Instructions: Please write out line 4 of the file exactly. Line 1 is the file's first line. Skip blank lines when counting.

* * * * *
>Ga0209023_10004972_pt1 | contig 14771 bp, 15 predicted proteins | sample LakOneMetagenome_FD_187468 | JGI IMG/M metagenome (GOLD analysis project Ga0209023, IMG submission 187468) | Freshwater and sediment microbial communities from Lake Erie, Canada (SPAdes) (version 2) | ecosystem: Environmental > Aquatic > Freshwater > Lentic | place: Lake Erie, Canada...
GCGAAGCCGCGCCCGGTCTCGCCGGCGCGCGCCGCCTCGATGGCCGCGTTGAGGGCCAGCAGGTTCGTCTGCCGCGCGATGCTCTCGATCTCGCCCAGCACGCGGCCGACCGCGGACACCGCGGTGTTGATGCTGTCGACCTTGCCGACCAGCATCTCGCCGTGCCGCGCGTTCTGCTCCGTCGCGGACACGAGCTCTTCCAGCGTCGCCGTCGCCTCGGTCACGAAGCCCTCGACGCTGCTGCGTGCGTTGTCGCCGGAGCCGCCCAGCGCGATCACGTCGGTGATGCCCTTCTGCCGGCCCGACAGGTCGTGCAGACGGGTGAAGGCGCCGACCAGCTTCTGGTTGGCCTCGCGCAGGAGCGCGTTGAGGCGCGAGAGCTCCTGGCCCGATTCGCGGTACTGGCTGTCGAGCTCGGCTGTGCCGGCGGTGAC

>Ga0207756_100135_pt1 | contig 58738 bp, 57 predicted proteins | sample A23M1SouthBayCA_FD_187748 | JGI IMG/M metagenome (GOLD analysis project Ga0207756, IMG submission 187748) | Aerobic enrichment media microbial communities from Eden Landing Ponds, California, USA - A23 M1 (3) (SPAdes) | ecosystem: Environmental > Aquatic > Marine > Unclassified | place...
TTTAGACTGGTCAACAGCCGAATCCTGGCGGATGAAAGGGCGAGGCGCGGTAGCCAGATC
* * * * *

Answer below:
TTTAGACTGGTCAACAGCCGAATCCTGGCGGATGAAAGGGCGAGGCGCGGTAGCCAGATC